Privileged individuals in the state have sabotaged private attempts to open up in-depth discussions on the illegal activities of Cameroonian authorities in the Mbo mangrove island. They have also stampeded attempts to expand studies in the area by advancing all sorts of misinformation owing to their lack of knowledge of the area and issues, access to relevant historical documents, understanding the ICJ judgment and sheer unwillingness and desire to know and stand by the truth, their state and nation. Yet, they will not allow people who genuinely know and are willing to guide public understanding on the issue to do so. Akwa Ibom people must be fully aware of the facts and have evidences to be able to protect that piece of nature’s awesome gift hidden offshore thousands of nautical miles away from Ibaka. The state must not lose Mbo mangrove island in like manner which the Bakassi peninsula was lost.

Akwa Ibom state should prioritize the demand for a proper and full demarcation of Nigeria’s maritime boundary with Cameroon to the President and National Assembly. Nigeria will not act if Akwa Ibom does not act. If you don’t spotlight your issue, nobody will see or hear it. Nigeria might act wrongly if Akwa Ibom doesn’t act rightly. To act right, Akwa Ibom must have a faculty of very patriotic indigenes who have done intensive, broad-spectrum study of the area, who have evidence and understand that Mbo mangrove island is in Akwa Ibom. The faculty shouldn’t harbour people who claim to know more than they actually know on this issue. Having a faculty should precede the demand.

Akwa Ibom state will not lose any of its oil wells to another state by this demand. The Director of studies/survey at Crude Formations and Survey, Mr. Godwin Ekpo, has cautioned that allowing the illegal annexation of the Mbo mangrove island by Cameroon will block Nigeria’s direct access to the southern atlantic ocean and the tripartite zone between Nigeria, Cameroon and Equatorial Guinea. It is this tripartite that creates the Gulf of Guinea which is used frequently as a reference feature by the Akwa Ibom state government for the proposed Ibaka deep seaport. Losing the island will narrow Nigeria’s maritime line down to Ibaka. The manifest implications of this to Akwa Ibom would be that, if the state still sites its proposed deep seaport at Ibaka, vessels coming in from Asian countries that would queue up on the sea for clearing will have a smaller space within Nigeria’s territorial waters, so they will be queuing into an area that would be under the sovereignty of Cameroon.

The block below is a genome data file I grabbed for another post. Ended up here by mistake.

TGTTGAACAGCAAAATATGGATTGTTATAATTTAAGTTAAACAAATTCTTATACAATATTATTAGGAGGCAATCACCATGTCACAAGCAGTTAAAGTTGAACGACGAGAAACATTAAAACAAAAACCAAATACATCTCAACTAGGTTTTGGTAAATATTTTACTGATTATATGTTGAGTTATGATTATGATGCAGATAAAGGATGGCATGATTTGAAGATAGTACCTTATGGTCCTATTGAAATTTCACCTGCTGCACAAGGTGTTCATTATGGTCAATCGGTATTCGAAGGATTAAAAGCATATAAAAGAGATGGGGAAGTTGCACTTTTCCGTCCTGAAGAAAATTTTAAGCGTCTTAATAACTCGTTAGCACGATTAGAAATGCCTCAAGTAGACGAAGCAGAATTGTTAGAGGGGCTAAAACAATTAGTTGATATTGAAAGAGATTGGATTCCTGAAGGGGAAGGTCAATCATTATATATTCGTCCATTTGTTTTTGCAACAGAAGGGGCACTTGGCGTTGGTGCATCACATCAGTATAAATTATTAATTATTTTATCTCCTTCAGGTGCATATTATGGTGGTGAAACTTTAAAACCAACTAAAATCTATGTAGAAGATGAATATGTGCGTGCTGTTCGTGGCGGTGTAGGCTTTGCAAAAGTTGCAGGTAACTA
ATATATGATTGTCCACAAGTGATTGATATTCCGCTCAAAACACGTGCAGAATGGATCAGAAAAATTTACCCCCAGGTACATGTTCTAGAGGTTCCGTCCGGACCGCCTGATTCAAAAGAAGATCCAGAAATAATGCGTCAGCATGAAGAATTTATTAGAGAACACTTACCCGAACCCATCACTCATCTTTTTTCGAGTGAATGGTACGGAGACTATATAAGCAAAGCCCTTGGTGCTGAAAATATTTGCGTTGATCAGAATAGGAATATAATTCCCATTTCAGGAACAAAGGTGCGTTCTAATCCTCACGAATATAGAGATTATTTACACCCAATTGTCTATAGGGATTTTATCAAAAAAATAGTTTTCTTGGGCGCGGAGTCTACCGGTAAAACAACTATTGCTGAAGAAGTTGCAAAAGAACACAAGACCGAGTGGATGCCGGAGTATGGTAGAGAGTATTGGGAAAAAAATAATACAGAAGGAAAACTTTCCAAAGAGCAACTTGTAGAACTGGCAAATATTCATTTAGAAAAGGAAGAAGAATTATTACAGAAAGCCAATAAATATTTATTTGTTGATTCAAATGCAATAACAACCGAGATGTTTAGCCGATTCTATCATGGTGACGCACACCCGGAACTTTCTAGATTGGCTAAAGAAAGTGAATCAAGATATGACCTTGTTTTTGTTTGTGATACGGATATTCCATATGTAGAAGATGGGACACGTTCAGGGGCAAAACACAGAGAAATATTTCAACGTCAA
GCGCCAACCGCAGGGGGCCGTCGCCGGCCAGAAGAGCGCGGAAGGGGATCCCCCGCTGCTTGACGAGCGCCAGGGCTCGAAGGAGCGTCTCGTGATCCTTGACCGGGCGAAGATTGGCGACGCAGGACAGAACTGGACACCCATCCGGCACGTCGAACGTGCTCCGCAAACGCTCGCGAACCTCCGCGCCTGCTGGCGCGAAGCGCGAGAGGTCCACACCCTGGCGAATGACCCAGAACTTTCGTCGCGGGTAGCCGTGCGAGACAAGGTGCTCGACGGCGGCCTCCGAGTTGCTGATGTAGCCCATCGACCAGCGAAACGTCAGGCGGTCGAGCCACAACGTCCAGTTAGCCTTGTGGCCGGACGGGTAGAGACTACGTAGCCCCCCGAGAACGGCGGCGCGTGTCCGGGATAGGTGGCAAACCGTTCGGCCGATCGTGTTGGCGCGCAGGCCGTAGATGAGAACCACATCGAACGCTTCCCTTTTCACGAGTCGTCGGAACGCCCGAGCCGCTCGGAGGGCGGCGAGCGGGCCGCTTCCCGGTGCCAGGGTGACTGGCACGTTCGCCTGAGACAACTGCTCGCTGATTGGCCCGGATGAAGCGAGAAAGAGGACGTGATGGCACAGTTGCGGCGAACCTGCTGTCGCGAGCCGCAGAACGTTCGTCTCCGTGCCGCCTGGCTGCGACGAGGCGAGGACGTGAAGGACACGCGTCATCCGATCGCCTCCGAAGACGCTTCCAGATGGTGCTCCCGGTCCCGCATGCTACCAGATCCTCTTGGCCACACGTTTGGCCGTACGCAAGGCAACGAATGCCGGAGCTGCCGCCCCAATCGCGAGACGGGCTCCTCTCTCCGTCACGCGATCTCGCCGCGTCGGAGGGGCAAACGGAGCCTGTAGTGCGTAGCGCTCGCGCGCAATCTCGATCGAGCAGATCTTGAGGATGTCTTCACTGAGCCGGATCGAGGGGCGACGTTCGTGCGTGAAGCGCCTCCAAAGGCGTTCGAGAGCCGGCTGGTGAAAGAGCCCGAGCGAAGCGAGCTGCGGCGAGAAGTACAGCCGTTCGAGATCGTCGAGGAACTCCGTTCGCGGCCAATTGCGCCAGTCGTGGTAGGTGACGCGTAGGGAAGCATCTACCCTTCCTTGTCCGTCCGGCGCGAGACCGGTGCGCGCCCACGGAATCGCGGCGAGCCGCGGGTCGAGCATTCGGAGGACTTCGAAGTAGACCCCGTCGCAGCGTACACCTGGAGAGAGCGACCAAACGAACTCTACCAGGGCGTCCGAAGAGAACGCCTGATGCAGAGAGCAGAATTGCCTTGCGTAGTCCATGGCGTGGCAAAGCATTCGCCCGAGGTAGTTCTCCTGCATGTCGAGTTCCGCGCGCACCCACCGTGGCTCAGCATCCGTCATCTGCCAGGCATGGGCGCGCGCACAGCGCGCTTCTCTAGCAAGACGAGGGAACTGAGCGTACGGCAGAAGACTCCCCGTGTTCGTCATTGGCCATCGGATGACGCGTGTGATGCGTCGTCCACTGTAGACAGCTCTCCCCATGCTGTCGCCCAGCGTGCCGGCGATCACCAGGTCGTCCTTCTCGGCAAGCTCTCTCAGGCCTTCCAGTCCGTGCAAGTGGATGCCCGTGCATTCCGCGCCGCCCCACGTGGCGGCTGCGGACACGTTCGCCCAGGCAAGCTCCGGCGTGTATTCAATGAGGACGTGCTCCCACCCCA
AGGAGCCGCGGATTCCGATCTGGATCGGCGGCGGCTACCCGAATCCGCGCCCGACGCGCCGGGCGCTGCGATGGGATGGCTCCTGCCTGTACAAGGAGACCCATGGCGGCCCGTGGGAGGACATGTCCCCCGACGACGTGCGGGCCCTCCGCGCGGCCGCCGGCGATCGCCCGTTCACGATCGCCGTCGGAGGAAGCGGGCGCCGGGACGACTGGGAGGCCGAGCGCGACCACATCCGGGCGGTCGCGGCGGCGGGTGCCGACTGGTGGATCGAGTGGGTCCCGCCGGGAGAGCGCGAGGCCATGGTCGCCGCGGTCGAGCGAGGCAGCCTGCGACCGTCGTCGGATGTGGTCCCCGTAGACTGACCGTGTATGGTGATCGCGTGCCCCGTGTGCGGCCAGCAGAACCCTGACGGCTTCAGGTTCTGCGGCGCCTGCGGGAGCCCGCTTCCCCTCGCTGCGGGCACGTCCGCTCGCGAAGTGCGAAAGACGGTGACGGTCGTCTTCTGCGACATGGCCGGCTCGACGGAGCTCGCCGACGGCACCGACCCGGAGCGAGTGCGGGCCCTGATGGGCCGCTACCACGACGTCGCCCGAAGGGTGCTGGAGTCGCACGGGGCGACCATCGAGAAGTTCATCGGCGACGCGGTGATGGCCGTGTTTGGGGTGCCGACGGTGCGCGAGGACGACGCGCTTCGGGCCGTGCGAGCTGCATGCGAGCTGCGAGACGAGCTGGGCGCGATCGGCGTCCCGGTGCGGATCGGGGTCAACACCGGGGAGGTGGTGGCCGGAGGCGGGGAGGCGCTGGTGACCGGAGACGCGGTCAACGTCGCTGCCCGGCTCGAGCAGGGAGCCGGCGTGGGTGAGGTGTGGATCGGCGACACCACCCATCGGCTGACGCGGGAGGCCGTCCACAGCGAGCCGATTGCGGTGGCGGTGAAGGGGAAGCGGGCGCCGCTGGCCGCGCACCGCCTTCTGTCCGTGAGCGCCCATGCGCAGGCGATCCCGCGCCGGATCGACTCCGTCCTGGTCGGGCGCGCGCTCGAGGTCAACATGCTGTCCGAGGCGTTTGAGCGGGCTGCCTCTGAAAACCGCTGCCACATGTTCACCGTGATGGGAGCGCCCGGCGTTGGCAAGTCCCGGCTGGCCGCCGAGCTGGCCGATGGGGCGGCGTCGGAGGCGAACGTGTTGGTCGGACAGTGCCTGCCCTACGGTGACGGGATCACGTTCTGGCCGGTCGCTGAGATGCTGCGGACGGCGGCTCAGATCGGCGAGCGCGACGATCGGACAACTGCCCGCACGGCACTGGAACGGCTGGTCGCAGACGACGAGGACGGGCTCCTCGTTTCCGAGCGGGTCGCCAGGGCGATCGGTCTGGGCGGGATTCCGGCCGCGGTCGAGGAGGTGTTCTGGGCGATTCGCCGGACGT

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Mr Ekpo said Cameroon has produced a new map of the maritime boundary with Nigeria wherein it criminally renamed Bakassi peninsula as “Erong peninsula” and the illegally annexed Efiat Mbo mangrove island as “Bakassi pennisula”. The Nigerian communities on the island have been renamed on the Cameroon map which this writer sighted in 2016.

Akwa Ibom State and the Nigerian governments have been laissez-faire about activities in its maritime border. For instance, it took a private organisation – Crude Formations and Survey – to raise the alarm when Cameroon removed pillar 113A in a bid to possibly alter the coordinates 113 and 113A.

It will be thoughtful if the governorship candidates of the seven major political parties who will be participating in the 2023 Akwa Ibom governorship debate coming up on Sunday 29th January, spare a moment to speak on the future of these threatened communities in Mbo mangrove island. The debate according to the organisers will be broadcast live on all radio and television stations in the state. It’s such a good platform to speak directly to residents of the mangrove island. Though the island is a hard-to-reach area, radio signals from some of the stations in the state are received there.